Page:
|With turkey season open for two more weeks and our best fishing of the year upon us, it’s difficult to decide what to do to take full advantage of these great sporting opportunities. For my money, the only reasonable approach is to do both and it’s actually possible to bring home a limit of trout and a nice, fat gobbler without moving an inch!
Although fishermen (and turkey hunters) have evolved into energetic, ground-covering dynamos, the old-fashioned methods of fishing (sitting still and waiting for a bite) and turkey hunter (sitting even more still and calling a bird into range) not only still work, they can often be the difference between success and failure.
Like everything else, I learned this the hard way years ago when I was turkey hunting the “modern” way and not having much luck. The few gobbles I heard at dawn faded into memory almost instantly. I spent several hours running here and there on logging roads, calling and shock gobbling, making every effort to find a bird, but got nary an answer. This stuff is supposed to be easy, but I wasn’t finding it that way.
Being an all-around outdoorsman, it also galled me no end knowing I was bypassing one great trout pool after another while I continued my futile attempt at finding a longbeard before noon.
Also having spent a dozen years homesteading (which included subsistence hunting and fishing), I had a hard time justifying spending all morning chasing a bird I could not get while endless miles of prime trout water told me I could easily catch a limit of trout with a whole lot less effort.
Standing at the top of a high knoll overlooking yet another fine stretch of water, I yelped, clucked and purred for all I was worth and then said, “This is dumb!”
Like any good subsistence farmer, I always carry a little “trout kit” in my jacket: a length of line, a few hooks and an in-line spinner. Using my pocket knife, I whittled a 10-foot length of maple sapling down to the bare wood. I made a notch in the rod tip, tied on my line and hook, and then went searching for some bait. Every rotted log or rock I turned over produced a worm, crayfish or hellgrammite. I fashioned a bait can out of a wide strip of birch bark, and filled the can with detritus from under the logs and rocks. All of this took about 15 minutes it doesn’t take a Bear Grylls to get set up for fishing!
I decided to stay put at one of the biggest pools on a wide stream I’d seen that morning. Cozying up to a big, flat rock near the water, I put a nice, fat worm on my hook, tossed it upstream in the slow-moving pool, and just sat back to wait. “Fishing” is an action verb even if you don’t move I suppose it’s justified by the fact that tossing a worm into a stream is considered “action.” Semantics aside, I sat, I fished, I called and I waited. Before long a fat brook trout took the bait, and I strung him through the gills on a small sapling, laying him in the water at my feet.
By 11 a.m. I had one more trout to catch for a limit, but I decided to give turkey hunting one more valiant try. After all, I had my calls, my gun, my shells, my vest what did I have to lose?
Securing my catch of trout among some rocks in the stream, I went back to the knoll above and started calling in earnest.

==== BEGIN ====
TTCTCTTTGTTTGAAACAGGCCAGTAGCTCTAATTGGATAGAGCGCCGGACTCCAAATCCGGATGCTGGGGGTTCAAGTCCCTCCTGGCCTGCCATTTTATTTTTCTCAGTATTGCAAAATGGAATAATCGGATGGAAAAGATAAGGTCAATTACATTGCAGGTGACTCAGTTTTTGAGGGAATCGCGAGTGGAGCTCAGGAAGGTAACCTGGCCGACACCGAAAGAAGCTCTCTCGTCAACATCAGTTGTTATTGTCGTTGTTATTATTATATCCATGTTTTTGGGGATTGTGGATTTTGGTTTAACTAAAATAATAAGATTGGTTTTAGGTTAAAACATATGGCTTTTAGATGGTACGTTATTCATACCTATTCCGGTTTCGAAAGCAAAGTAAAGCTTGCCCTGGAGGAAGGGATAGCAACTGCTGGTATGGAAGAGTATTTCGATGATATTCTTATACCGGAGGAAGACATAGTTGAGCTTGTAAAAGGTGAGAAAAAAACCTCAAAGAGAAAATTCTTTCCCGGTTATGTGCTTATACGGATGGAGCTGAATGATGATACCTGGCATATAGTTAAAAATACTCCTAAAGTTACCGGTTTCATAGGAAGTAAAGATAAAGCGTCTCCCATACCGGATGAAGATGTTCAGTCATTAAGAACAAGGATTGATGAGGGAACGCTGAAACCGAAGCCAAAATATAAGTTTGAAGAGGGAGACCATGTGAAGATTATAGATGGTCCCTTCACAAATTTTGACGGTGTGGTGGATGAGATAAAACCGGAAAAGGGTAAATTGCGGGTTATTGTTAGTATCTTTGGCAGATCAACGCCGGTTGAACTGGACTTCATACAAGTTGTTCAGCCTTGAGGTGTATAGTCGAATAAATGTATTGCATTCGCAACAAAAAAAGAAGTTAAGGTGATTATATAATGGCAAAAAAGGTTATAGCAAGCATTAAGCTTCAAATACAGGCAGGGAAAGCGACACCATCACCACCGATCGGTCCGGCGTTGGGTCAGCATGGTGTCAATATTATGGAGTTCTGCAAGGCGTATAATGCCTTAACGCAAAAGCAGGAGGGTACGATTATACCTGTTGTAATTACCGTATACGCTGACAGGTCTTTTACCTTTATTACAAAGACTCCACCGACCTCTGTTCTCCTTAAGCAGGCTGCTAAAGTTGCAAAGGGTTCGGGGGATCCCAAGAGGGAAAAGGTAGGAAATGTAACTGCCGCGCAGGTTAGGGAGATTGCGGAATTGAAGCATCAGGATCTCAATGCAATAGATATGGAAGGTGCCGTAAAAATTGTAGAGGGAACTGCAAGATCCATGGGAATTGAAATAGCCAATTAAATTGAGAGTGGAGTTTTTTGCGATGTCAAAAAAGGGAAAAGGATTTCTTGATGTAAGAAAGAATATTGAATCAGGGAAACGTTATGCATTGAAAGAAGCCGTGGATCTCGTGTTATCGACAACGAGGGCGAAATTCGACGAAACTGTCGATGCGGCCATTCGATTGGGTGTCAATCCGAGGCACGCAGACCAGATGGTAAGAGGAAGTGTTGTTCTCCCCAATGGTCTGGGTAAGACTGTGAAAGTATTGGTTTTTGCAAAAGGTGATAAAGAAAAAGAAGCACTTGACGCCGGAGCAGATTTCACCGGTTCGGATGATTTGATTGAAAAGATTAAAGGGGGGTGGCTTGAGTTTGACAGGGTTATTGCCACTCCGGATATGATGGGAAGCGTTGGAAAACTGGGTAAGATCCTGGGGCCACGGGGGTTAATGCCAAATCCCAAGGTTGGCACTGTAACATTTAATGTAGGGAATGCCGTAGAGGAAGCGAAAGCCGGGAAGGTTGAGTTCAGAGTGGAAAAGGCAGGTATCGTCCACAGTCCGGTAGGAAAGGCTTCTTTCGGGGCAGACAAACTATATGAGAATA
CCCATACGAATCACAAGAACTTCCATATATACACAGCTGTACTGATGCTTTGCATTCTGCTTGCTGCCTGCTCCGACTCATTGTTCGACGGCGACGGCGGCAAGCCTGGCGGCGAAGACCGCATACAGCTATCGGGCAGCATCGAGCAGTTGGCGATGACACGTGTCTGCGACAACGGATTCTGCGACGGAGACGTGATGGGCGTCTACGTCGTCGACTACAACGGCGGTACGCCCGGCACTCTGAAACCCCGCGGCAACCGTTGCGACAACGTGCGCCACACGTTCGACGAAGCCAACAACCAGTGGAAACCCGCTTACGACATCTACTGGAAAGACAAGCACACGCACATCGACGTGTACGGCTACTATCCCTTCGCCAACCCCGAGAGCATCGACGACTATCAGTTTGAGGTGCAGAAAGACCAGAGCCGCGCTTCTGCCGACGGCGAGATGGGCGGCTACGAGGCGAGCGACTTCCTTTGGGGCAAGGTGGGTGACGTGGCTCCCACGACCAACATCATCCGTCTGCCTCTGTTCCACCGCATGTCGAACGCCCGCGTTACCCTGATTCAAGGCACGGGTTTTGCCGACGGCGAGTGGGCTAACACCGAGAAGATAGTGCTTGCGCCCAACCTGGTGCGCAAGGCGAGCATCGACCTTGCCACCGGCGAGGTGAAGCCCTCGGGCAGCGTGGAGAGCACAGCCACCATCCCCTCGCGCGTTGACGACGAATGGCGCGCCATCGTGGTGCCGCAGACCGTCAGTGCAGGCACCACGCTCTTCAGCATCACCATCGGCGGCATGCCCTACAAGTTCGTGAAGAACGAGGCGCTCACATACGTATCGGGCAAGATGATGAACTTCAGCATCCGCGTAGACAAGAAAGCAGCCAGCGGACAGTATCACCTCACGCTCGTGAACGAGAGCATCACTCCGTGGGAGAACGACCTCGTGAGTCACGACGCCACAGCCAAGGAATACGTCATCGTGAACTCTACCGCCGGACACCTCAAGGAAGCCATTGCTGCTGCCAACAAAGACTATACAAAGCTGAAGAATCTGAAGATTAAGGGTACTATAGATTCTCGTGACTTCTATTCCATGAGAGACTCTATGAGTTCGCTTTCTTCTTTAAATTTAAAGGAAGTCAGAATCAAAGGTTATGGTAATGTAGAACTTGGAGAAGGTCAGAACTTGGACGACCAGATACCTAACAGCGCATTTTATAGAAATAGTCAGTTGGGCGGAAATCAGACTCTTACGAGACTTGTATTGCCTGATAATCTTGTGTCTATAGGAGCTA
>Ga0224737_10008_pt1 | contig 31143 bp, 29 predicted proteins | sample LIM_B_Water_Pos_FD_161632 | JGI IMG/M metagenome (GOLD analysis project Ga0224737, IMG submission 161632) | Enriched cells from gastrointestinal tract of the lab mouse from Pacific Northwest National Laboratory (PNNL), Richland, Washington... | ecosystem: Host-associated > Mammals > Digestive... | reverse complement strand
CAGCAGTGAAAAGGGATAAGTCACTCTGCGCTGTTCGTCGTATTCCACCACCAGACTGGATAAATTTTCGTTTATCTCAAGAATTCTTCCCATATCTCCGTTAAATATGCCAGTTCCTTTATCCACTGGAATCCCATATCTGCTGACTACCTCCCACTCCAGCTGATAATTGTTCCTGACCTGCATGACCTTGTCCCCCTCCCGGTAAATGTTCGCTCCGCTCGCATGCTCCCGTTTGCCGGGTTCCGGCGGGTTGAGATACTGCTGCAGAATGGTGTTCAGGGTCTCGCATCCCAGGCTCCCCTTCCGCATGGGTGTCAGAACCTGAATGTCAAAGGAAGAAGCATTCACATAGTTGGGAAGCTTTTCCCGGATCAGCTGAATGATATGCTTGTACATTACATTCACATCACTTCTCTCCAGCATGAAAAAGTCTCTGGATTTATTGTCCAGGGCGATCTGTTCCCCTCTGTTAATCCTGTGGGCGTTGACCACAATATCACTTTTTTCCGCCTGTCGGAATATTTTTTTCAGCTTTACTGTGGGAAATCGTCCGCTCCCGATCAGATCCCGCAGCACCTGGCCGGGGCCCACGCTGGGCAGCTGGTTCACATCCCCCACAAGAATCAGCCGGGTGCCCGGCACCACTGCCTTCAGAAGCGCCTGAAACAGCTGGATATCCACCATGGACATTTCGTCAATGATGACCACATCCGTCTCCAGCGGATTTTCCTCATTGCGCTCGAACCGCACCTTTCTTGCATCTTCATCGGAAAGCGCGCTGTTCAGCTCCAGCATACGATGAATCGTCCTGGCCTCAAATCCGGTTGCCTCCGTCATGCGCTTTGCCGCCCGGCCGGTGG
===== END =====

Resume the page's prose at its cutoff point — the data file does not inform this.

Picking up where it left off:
By 11:30 I had no reply, so I put all my faith in my all-purpose box call and gave one of the best shock gobbles of my career. It came out loud, raspy and indignant I was quite proud of what the old Quaker Boy call could do.
Hearing nothing, seeing nothing, I started to put my gear away when, in the distance, I heard the unmistakable call of a real gobbler! Yelping seductively, I made him gobble again, closer this time, but still quite a distance away. I’d have to hurry if I wanted to put this bird in the freezer.
I ran down to the brook, crossed over and ran up the other side to the highest spot I could find. Setting up quickly, I yelped a few times and was immediately answered by the incoming tom.
I decided to play the seductive, haughty role and clucked or purred only when he gobbled. By the time he reached my hillside, he was double-gobbling and moving at a fast pace, in full strut all the way.
I had picked the high spot on purpose: I knew that’s where he wanted to be. I just kept purring, held my shotgun at the ready and waited. Sure enough, at about 11:45 a.m., I saw him coming up my ridge in full strut and gobbling at every step. I used by push-pin call to lure him in the last few yards and, a few minutes later, made the shot that ended my day.
The bird had a 10-inch beard and long, curved spurs a “boss tom” if ever there was one. I carried him down to the brook, fired up my ever-present tea pot and enjoyed a fine stream-side brunch of trout, potatoes and fiddleheads, enhanced by the fine gobbler that had decided to join my fishing expedition.
Truth be told, I was not expecting to have any luck that day and thought long and hard about going at all. We all know that luck can turn good or bad on a dime, but you can’t shoot a bird or catch a trout from your office or desk. It may take some persistence and pluck, but if you give it all you have you just may be rewarded. At one point that day seemed like a waste of time to me, but as I walked out of the woods, full of trout and carrying a nice gobbler over my shoulder, I felt as if I’d had the best Maine morning ever. A change of heart, a change of plans may be all it takes to turn your day around.
Take a few hours and get out there. Who knows what great adventures are waiting for you!